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Bitcoin miner Riot reduced its bitcoin production by an estimated 21%

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  • Bitcoin miner Riot reduced its power use in July, amid a heatwave in Texas, which led to an estimated 21% cut in bitcoin production.
  • At the same time, the company got $9.5 million in power credits, outweighing what it could have generated in mining revenues, according to its own estimates.

Crypto miner Riot reduced its bitcoin production in July by an estimated 21% as it powered down in response to the extreme heat in Texas and the state’s grid operator’s call for energy conservation.

Overall, the company mined 28% less bitcoin compared with June, but it also earned an estimated $9.5 million in power credits, “significantly outweighing the reduction in BTC mined,” according to a statement from CEO Jason Les on Wednesday. Power cuts contributed, but were not the only factor in the reduction.

The energy credits amount to roughly 439 BTC, based on an average price of $21,634, which is higher than the additional mining revenues it could have had in July had it not powered down, Riot estimates.,

“When applied to anticipated power costs for the month, the power credits and other benefits are expected to effectively eliminate Riot’s power costs for July, further enhancing the company’s industry-leading financial strength amid a challenging macroeconomic environment for the industry,” Les said.

In total, the company reduced operations by 11,717 megawatt-hours in July, which would be “enough to power 13,121 average homes for one month,” Les said.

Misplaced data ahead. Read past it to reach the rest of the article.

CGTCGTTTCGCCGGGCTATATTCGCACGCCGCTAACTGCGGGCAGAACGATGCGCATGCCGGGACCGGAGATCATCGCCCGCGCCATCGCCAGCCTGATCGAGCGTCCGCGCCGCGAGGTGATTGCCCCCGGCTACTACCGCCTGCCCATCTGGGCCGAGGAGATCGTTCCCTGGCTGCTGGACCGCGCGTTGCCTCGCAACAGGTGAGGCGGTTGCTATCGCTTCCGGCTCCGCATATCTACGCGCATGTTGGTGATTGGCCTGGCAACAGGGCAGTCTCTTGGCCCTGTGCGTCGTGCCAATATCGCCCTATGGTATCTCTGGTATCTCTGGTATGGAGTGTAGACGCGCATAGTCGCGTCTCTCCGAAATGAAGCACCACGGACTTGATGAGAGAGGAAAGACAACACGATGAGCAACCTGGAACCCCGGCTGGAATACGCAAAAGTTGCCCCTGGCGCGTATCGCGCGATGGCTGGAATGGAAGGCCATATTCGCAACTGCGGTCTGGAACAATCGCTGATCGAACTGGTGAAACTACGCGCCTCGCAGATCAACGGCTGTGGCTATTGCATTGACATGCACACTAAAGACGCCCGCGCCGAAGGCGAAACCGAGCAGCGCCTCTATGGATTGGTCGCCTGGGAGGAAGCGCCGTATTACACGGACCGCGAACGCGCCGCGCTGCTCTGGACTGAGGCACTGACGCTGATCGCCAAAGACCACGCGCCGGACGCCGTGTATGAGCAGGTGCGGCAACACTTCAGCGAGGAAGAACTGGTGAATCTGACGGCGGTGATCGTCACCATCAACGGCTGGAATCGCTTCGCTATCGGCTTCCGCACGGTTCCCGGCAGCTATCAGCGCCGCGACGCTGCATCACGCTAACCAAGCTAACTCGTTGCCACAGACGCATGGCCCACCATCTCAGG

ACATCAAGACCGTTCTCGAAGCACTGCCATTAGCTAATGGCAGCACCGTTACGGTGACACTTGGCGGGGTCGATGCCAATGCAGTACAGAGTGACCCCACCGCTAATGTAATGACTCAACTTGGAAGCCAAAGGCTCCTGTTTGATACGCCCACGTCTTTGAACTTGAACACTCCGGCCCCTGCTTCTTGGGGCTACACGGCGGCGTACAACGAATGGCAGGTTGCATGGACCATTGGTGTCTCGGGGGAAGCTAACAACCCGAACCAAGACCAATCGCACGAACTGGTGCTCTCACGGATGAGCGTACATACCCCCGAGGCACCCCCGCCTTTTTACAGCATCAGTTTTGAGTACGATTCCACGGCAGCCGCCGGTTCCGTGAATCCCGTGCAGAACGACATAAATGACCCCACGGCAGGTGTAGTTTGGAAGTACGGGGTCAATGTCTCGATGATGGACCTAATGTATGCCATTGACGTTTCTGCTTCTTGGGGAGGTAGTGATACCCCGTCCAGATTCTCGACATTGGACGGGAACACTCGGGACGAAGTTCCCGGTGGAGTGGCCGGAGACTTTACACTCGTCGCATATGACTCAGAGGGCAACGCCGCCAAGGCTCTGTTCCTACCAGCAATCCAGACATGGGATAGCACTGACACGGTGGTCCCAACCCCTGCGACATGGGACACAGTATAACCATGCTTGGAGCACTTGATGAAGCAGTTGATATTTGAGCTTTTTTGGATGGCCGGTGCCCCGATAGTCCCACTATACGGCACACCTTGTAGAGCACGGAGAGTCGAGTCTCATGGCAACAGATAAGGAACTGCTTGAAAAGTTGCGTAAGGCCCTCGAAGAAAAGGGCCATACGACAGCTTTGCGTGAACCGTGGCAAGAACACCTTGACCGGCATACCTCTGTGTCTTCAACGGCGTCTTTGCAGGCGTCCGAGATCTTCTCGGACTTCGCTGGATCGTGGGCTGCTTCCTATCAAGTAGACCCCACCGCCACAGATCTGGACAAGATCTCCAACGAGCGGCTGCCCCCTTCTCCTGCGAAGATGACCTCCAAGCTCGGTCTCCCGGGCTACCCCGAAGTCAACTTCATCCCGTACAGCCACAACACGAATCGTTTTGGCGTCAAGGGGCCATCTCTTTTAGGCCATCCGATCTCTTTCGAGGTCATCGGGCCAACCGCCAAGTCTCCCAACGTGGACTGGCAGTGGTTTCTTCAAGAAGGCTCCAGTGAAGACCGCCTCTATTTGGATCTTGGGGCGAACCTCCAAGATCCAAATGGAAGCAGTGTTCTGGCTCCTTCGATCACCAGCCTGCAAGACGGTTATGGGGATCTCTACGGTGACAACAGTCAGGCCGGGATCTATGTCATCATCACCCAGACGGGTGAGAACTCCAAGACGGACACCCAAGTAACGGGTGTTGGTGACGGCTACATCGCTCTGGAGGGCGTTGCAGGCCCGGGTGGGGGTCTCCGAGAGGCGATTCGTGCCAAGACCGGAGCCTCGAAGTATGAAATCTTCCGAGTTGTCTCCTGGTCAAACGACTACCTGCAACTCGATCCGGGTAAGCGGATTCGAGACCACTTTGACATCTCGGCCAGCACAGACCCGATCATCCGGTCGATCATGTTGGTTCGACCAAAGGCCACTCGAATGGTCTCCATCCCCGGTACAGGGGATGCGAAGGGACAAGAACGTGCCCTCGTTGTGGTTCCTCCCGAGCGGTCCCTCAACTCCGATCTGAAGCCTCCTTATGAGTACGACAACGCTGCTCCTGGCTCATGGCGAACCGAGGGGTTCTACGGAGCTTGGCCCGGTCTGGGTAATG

Many Bitcoin miners in the state have set agreements with the Electric Reliability Council of Texas (ERCOT), which operates the state’s power grid, to power down at peak energy demand times. Advocates say this kind of flexibility can be an asset to the grid.

Riot’s current mining fleet of 40,311 machines has a hash rate capacity of 4.2 exahash per second (EH/s). The company expects to reach 12.5 EH/s of self-mining by the first quarter of 2023, as it expands capacity at its Whinstone Facility (which will ultimately grow to 400 megawatts).

Last month, Riot broke ground on the construction of its massive new 1-gigawatt site in Navarro County, Texas.

It also ended a hosting agreement with Coinmint and shipped all of its remaining miners to the Whisnestone facility. About 12,146 machines are currently offline, as the redeployment process is underway.

“As a result of this relocation of miners, the company expects to further reduce its cost of production through lower power costs and by eliminating all third-party hosting fees on its hosted mining fleet,” the company said in a statement.

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